I’ve been a direct marketer for 15 years. It started in college, writing letters and running online campaigns at The Direct Marketing Association. Soon I was direct-marketing my way through the dot-com wave and in and out of banking, non-profit, and technology companies.
“Segment your audience.”
“Put time-limits on your offers.” Write copy that keeps people reading. Present your offer firmly and clearly. Free gifts, free shipping, and sweepstakes. Use an engagement mechanism. 20 percent of your customers will generate 80 percent of your repeat business. Test, test, and test some more.
These are just some of the principles drilled into your head as a young direct marketer. And for good reason. Direct marketing works on the premise that what makes people respond to an offer is surprisingly predictable. Even if only 3% of the people you contact actually buy something, you can make a lot of money on that predictability, as long as you’re controlling your costs accordingly.
Even as marketing evolved considerably over the past 15 years, it’s impressive how these core tenets have remained true.
What we call gamification today is just a fancy word for an engagement mechanism; the next evolution of sending a direct mail piece with a penny and a scratch-off card. Demand-side-platforms (DSPs) and contextual advertising are nothing more than new ways to segment and reach audiences. Frequency capping can be compared to the merge/purge process list brokers have been running for decades.
That said, there are a few direct marketing principles I’ve had to reconsider, particularly with the rise of social media.
1. The 40/40/20 rule.
In any direct response campaign, 40% of your results are based on who you target (audience), 40% is what you’re selling (offer), and 20% is how you communicate (creative).
A guy that doesn’t own a car isn’t going to buy car insurance, even if the offer’s presented in person by a runway model. Well, maybe he would. But you get my point.
What’s missing from the rule? Context. What’s acceptable in one medium won’t fly in another.
Social media is increasingly moving toward the center of our personal lives, and attempts to commercialize it with offers are met with fierce resistance; even if they’re good offers, directed at seemingly interested audiences. Facebook’s stock has lost half its value since their IPO, in large part because advertisers are asking lots of questions about the effectiveness of advertising on their site.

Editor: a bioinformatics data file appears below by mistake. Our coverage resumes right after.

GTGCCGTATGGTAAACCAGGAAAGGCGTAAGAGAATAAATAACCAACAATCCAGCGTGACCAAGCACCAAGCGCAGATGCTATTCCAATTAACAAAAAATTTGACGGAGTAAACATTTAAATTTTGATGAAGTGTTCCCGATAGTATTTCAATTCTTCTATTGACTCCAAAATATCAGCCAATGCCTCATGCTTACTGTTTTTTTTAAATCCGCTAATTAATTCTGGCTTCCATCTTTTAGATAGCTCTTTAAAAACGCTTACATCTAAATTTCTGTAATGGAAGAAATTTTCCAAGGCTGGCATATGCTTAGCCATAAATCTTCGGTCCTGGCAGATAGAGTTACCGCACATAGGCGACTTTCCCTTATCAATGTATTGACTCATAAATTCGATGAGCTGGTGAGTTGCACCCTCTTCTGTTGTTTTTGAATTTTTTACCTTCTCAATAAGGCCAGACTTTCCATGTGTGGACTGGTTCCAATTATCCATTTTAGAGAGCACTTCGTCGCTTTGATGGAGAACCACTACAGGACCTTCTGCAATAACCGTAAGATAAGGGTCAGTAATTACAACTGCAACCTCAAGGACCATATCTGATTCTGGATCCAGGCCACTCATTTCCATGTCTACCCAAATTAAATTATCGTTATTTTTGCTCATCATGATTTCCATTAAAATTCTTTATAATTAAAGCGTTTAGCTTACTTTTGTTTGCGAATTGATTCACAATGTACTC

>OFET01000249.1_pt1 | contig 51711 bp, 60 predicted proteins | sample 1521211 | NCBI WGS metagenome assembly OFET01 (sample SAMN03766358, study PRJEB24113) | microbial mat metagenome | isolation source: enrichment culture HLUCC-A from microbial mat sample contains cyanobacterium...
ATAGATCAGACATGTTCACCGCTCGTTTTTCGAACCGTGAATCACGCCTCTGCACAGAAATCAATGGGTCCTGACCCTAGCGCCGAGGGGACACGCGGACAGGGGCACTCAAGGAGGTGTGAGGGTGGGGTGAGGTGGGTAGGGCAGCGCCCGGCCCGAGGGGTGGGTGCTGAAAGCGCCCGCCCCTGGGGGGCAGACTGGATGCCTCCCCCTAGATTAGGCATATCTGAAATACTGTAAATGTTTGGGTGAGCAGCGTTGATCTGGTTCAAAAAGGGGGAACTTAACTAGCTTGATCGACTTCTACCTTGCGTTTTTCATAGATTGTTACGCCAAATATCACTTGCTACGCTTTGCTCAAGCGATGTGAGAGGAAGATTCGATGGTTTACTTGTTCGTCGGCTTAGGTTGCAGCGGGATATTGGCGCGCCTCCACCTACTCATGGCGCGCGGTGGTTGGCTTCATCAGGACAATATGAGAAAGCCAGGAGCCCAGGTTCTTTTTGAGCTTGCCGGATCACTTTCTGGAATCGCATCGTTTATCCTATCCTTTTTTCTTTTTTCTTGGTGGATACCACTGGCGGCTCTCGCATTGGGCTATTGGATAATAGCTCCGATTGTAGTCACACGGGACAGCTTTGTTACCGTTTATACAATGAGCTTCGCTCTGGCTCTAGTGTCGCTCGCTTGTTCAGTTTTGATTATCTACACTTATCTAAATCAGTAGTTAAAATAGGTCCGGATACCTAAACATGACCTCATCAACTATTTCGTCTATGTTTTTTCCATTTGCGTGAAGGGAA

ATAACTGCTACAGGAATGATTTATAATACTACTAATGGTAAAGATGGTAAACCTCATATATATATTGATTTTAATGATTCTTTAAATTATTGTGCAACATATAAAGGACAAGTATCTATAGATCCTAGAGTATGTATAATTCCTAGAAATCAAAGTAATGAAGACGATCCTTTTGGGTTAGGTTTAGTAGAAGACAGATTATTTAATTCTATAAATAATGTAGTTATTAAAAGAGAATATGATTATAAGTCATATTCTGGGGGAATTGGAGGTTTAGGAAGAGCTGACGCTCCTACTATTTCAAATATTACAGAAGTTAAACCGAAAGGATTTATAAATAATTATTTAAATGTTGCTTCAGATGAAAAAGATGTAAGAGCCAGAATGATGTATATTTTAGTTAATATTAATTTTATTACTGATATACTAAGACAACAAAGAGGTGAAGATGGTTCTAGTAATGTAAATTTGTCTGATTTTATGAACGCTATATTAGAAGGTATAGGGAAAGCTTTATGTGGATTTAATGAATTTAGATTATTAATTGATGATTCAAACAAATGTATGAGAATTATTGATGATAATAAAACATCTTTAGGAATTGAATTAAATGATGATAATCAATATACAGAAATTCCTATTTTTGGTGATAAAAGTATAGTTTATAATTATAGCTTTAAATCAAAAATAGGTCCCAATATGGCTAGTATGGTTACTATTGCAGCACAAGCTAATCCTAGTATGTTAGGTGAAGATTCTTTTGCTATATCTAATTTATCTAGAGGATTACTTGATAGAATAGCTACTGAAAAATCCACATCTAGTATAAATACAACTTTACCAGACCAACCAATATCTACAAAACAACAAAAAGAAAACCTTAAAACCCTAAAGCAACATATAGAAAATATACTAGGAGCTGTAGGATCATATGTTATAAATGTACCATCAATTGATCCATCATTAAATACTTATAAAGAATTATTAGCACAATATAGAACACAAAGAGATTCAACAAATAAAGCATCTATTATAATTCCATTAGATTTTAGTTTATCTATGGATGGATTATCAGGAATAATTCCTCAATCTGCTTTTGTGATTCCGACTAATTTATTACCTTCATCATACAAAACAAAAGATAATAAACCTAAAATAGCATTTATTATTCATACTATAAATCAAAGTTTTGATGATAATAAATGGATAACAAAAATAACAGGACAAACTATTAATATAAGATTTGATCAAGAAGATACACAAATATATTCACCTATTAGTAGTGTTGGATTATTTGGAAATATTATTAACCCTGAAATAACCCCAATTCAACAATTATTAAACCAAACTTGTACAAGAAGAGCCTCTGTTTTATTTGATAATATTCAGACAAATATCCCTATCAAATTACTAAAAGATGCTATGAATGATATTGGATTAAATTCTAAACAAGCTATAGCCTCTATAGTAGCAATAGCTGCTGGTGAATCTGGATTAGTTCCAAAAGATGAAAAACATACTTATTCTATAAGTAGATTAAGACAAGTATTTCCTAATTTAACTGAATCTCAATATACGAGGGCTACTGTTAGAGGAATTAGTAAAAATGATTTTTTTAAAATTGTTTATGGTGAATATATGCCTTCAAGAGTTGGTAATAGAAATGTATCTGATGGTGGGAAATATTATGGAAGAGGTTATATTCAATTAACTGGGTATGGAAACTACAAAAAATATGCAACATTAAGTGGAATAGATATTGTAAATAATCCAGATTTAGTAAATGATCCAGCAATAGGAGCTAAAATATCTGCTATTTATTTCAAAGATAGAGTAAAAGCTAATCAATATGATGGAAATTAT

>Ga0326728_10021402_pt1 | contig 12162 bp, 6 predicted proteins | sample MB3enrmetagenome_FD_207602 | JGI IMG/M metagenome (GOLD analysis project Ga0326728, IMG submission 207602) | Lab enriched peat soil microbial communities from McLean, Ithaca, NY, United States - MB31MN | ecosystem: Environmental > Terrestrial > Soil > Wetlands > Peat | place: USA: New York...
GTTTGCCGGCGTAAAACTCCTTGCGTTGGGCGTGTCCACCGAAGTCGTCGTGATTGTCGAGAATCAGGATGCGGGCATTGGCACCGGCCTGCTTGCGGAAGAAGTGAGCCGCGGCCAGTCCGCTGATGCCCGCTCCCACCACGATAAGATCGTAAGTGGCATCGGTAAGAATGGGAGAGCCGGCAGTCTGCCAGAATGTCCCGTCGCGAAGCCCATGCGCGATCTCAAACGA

People have become really intolerant of companies breaking accepted norms in the channels they hold near and dear. Social media marketing is one of my responsibilities at SAP. In my area, we limit the promotion of offers to no more than 10% of our social media posts. As a direct marketer, this kills me. As a recovering direct marketer, I’ve found it’s what the context of this channel demands.
2. If it can’t be measured, it’s not worth doing.
This one’s like telling water not to be wet. Measurement is what direct marketers do. All a direct marketer wants to know is how much money the campaign brought in, compared to how much it cost.
Trouble is, this thinking can be trouble if it causes you to look at social media as a tactic rather than a communication platform.
Somehow social media inherited the expectations of measurability found in other digital marketing tactics like email or paid search. That’s a mistake.
Social media permeates everything. Try to quantify its cost or how much money it’s bringing in as a stand-alone activity and you’ll wind up with an incomplete picture at best.
(I suspect these first two issues of context and measurement are behind Facebook’s struggles to grow advertising revenue…)
3. Negative option beats positive option.
A negative option offer assumes you’re saying yes, unless you say no. It’s implicit. Ever see a form with a checkbox that reads, “Check this box if you would not like to receive email from us.”? (emphasis added)
A positive option offer on the other hand, requires you to do something proactive to say ‘yes’. It’s explicit. “Check this box if you’d like to receive email from us.”
Negative option will typically outperform positive option, sometimes two to one. But this is the era of permission. Tolerance for implicit permission is at an all-time low. Asking for explicit permission to send someone email has been a best practice for some time.
The expectations in social media are even deeper. I engage with people I have a relationship with. Permission is specific. Following you on Twitter or Facebook doesn’t give you the right to send me direct messages. Joining your LinkedIn group doesn’t give you permission to constantly blast me with mass offers. And those you piss off can complain a lot louder and faster than ever.
So what’s a direct marketer to do?
As a direct marketer, I might argue that social media simply isn’t a direct marketing medium, and leave it to someone else to figure out. But as a recovering direct marketer, I think that’s a cop-out. The issues of context, measurement, and permission in today’s marketing go beyond social media. Consumers’ expectations of how companies should engage with them across any medium have evolved. Buying is no longer a linear process. And we must adapt.
So perhaps a better way to put it is:
Hi. My name is Adriel, and I’m an evolving direct marketer…
Follow the conversation @Adriel_S or #marketingpfft